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From The Structure of Behavior to his later philosophy, Merleau-Ponty reflected on the unconscious. This paper first points out the topological concepts in Merleau-Ponty’s later philosophy. Then, the paper traces how Merleau-Ponty defines the unconscious. In this regard, concepts concerning “negativity” plays an important role in his topological way of thinking. Freud’s and Heidegger’s ideas will also be examined with regard to this negativity. We will recognize that the key concepts in Merleau-Ponty’s later philosophy such as flesh, hinge, and hollowness result from the topological structures created by reversibility between negation and non-negation. Finally, the paper confirms that the structures found in the unconscious and dreams should be understood based on structural ontology in Merleau-Ponty’s last writings.
68. Phenomenology 2005: Volume > 1 > Issue: Part 2
Wei-Lun Lee Contacting and Enacting “Self for being Ethical”: A Model for Psychotherapy Practiced in Taiwan
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The local healing modes in Taiwan for psychological suffering can be called as “ethical care,” i.e., they emphasize people’s suffering in their ethical predicaments and, therefore, find ways to re-order the interpersonal constellations. In accordance with ethical care, psychotherapy practiced in Taiwan should focus on the “self for being ethical,” the acting agent concerned mostly with the interpersonal ordering in its life. To advance the significance of ethical care, the assumption of the individuality of the most dominant theories of psychotherapy, which mostly target on ego functioning, is discussed, and an illustration of psychotherapy as ethical care is also provided.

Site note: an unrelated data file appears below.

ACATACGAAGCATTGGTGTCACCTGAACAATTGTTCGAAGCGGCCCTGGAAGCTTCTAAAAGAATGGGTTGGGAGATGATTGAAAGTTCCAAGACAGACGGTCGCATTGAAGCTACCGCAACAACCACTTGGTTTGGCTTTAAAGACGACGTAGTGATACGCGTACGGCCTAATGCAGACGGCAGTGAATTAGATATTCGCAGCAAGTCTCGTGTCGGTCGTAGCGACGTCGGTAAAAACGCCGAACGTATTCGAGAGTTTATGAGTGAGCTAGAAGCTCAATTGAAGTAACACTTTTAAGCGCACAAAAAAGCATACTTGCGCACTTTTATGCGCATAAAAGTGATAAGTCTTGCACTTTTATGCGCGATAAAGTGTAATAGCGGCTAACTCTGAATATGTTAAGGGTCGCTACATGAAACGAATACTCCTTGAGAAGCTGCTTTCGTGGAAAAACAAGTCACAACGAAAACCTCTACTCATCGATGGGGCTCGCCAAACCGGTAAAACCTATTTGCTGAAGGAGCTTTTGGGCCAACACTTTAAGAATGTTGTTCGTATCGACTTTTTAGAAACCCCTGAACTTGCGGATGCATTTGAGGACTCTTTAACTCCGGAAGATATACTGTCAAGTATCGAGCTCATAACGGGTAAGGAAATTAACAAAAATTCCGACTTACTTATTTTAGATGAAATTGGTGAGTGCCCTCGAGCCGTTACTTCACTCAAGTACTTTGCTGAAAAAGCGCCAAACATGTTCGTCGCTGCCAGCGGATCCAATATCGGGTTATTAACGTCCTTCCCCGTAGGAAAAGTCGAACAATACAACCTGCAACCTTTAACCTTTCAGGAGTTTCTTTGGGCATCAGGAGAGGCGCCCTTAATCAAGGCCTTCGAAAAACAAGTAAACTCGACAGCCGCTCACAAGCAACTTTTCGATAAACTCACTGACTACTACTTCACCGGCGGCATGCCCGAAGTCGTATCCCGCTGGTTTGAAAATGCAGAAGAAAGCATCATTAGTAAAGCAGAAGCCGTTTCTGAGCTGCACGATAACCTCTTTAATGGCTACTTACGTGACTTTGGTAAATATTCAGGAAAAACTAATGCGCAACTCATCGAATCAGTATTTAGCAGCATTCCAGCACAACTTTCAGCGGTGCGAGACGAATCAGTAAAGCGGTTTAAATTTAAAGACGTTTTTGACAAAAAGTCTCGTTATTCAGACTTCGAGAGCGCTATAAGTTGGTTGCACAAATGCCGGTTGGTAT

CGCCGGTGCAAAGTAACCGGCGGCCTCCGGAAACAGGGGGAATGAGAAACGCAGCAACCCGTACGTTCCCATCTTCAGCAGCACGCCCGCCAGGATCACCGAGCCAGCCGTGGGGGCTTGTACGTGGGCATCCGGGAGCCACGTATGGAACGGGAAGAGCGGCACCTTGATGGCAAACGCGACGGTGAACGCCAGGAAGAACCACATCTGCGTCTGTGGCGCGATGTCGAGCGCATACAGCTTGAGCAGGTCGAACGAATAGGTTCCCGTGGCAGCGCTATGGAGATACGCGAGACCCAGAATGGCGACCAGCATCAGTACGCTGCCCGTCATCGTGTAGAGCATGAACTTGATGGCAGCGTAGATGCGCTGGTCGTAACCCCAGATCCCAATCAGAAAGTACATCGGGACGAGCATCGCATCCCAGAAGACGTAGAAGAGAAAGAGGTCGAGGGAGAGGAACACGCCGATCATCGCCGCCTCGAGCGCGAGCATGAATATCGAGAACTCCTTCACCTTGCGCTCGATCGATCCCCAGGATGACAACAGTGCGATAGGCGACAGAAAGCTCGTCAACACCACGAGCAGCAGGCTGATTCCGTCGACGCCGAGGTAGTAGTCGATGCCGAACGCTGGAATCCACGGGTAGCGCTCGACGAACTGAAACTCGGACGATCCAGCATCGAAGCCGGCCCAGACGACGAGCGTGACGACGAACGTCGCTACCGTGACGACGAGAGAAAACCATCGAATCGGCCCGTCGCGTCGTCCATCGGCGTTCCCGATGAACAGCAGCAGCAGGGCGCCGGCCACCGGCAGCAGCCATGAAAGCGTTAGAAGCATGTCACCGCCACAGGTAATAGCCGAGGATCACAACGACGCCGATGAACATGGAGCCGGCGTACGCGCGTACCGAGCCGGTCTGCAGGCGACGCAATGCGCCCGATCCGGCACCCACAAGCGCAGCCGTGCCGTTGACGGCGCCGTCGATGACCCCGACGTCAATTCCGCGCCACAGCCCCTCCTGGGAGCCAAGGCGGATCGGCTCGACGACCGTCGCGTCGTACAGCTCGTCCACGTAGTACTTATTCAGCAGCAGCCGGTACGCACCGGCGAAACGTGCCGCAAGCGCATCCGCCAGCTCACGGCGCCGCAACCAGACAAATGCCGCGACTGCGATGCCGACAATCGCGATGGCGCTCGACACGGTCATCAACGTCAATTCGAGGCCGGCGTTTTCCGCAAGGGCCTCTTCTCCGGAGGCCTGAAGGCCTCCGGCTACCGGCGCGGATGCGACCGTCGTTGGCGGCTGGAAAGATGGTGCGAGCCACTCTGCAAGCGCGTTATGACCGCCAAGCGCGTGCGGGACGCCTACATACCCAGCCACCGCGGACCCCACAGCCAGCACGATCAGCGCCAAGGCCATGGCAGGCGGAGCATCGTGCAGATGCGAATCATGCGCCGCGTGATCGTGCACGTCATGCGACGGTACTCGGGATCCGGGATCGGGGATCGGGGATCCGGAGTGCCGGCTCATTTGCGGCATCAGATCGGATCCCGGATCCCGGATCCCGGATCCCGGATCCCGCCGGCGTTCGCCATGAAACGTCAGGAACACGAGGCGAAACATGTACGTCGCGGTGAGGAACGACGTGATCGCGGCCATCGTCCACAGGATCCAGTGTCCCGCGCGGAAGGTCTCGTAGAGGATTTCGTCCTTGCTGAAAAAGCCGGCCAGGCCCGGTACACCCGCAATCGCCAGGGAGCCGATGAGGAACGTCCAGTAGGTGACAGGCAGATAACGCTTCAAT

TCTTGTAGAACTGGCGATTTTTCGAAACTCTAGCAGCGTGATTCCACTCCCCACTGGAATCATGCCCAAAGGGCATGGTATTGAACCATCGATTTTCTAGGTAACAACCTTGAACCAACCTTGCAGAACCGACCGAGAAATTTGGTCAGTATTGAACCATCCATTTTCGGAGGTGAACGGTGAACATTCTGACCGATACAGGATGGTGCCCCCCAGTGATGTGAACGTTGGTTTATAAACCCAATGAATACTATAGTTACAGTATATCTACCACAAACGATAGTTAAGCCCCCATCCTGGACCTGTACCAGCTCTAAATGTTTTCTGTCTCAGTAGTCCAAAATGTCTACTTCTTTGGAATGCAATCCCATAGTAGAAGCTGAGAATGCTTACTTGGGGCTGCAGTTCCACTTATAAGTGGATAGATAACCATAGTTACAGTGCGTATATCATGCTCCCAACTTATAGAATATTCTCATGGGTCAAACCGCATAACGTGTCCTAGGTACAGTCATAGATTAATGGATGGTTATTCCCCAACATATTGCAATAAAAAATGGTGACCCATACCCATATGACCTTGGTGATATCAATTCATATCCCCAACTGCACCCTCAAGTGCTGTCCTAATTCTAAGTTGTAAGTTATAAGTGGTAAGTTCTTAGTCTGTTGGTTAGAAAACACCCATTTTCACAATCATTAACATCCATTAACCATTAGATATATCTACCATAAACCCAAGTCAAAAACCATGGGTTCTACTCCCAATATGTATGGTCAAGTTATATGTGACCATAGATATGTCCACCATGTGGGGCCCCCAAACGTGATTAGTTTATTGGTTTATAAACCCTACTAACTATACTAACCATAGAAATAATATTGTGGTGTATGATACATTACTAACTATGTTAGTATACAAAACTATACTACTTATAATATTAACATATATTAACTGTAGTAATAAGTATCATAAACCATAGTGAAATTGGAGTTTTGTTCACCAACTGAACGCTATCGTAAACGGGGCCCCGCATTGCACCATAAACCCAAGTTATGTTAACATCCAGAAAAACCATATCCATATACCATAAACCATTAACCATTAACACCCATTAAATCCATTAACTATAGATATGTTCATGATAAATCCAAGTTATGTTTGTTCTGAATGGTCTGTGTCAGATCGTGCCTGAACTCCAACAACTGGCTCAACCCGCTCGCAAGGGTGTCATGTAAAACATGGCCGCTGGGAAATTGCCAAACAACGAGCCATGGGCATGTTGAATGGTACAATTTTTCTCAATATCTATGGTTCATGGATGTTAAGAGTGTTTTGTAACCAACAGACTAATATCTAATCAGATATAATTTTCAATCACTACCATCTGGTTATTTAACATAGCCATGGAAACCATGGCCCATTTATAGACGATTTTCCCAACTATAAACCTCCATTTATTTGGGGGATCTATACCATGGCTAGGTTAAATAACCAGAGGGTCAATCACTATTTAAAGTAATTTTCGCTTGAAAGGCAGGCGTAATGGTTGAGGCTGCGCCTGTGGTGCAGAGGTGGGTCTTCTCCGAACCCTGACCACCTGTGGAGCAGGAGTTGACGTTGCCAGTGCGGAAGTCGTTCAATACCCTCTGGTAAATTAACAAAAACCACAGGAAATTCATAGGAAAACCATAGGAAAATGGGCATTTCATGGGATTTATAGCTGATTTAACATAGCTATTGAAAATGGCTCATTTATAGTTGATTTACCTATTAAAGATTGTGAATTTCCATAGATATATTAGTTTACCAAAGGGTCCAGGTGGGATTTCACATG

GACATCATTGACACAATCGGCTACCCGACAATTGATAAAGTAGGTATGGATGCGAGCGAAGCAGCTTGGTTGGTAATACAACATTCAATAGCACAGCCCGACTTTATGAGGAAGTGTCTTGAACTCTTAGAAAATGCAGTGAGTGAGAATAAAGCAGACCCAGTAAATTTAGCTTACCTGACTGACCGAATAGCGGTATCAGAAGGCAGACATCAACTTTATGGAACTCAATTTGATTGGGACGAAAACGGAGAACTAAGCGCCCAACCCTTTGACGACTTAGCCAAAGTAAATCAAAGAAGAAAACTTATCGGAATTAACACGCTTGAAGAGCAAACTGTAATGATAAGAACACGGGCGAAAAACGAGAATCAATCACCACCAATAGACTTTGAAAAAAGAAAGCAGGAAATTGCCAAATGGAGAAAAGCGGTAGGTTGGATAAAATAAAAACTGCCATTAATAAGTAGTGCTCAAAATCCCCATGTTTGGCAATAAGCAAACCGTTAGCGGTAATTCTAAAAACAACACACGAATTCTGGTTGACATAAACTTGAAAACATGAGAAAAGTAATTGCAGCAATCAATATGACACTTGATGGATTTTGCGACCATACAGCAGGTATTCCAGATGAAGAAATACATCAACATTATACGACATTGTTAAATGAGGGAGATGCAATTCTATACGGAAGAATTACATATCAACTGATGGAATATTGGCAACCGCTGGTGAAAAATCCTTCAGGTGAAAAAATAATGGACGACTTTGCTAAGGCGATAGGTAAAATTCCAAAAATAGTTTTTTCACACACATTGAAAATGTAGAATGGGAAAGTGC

69. Phenomenology 2005: Volume > 1 > Issue: Part 2
Notes on Contributors
70. Phenomenology 2005: Volume > 1 > Issue: Part 2
Ping-Keung Lui Social Structure as Otherness
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The idea of the Other is mainly a phenomenological invention. Its significance in ontology, ethics, and political philosophy has come to be recognized generally. In theoretical sociology, such recognition is yet to be established. As a first attempt, the paper treats social structure as an otherness. Bayesian duality and Simmelian formalism will be invoked in the course of argument. It is hoped that the sociological demand for technicalities does not suffocate an appreciation of its phenomenological comportment.
71. Phenomenology 2005: Volume > 1 > Issue: Part 2
Wen-Sheng Wang Art as a Way of the Recovery from Techne to Ethos: Phenomenological Approach to Indigenous Mental Healing in Taiwan